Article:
If you’ve ever felt tired behind the wheel, you’re not alone. Many American drivers can barely keep their eyes open, according to the AAA Foundation for Traffic Safety’s annual Traffic Safety Culture Index. Nearly one third of drivers admitted to driving while being so tired that they had a hard time keeping their eyes open at least once in the past 30 days. Nationwide, drowsy drivers are involved in an estimated one in five fatal crashes.
Research shows that drivers who get one to two hours of sleep less than the recommended average of seven hours of sleep per night are more at risk for accidents. And those who work varying shifts can be at risk too, since they often have disrupted sleep cycles.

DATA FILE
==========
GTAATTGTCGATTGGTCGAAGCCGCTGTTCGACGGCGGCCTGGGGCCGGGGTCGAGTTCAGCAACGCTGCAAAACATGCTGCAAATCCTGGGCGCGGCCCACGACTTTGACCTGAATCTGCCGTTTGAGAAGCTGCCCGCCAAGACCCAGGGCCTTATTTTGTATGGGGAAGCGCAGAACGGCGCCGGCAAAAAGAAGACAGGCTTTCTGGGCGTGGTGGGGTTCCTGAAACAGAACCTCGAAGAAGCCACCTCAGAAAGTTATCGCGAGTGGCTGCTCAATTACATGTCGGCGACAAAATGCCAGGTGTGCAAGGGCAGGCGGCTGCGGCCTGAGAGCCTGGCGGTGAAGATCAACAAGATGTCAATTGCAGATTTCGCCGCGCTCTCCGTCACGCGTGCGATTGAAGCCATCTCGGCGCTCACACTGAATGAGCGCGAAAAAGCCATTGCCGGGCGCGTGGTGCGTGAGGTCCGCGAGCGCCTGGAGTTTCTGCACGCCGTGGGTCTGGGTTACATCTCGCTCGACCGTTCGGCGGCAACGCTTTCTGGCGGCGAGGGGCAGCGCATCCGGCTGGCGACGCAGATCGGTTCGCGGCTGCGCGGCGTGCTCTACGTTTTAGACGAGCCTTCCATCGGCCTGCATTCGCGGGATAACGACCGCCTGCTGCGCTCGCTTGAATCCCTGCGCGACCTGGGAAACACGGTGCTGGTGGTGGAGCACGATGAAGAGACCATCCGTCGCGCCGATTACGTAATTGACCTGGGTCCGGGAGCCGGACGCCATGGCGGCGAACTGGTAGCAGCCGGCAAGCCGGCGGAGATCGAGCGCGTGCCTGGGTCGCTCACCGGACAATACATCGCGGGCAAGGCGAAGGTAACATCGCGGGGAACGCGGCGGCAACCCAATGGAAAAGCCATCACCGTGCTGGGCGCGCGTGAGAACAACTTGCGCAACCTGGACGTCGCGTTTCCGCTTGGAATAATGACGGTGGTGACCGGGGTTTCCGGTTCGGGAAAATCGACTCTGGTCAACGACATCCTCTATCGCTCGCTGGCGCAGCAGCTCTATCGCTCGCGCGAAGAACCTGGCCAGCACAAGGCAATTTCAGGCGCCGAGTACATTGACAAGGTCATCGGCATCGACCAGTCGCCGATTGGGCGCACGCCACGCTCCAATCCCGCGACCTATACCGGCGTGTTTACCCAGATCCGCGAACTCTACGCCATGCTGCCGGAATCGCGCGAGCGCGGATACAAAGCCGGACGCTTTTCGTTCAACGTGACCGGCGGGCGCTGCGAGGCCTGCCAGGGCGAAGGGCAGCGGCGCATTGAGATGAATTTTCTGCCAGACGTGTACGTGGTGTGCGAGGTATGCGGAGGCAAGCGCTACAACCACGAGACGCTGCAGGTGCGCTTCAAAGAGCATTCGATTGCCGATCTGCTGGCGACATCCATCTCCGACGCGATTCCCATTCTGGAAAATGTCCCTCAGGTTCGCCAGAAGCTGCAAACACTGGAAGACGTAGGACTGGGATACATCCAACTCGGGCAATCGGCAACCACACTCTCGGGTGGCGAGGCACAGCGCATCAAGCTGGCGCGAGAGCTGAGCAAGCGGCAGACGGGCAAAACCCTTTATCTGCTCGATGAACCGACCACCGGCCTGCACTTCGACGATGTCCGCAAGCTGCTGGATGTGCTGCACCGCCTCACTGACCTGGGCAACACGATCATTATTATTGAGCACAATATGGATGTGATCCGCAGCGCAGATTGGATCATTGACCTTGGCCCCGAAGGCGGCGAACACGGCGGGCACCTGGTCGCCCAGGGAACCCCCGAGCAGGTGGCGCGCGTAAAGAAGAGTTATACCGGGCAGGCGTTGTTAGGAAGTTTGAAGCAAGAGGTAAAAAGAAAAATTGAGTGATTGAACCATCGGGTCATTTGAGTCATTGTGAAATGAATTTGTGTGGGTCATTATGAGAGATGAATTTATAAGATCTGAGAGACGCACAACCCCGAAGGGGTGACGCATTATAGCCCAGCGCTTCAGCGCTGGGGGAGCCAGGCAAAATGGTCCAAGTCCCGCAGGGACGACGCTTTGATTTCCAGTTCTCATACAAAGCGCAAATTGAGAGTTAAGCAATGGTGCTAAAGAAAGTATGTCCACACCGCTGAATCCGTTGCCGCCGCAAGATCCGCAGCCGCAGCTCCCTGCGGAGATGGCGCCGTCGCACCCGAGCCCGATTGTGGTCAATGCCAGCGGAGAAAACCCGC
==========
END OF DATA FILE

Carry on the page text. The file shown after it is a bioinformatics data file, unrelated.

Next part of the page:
Of course, just like other dangerous behaviors, the more people are aware the more they can take precautions. Getting seven or eight hours of sleep at night and not relying on caffeine to keep you awake is good practice. If you’re you’re driving solo and have a long road trip ahead, make plans to pull over and rest periodically, and don’t try to jam too much driving into each day. Eat regular meals and snacks and make sure you’re drinking enough liquids to stay hydrated. When you’re dehydrated, you’re much more likely to get drowsy. Know the warning signs of being tired, such as yawning or blinking frequently.
Research shows that driving in the early morning (1 a.m. to 5 a.m.) is tough for many drivers. It’s simply too easy to nod off. If you’re planning a road trip, avoid driving all night to reach your destination. You’ll likely be drowsy at some point while you’re driving, and there will likely be other tired drivers on the road, too. That’s a dangerous combination. Try embarking early in the morning (but not too early!), making regular rest and meal stops and stopping driving at a reasonable time each evening to avoid driving while you’re tired and drowsy.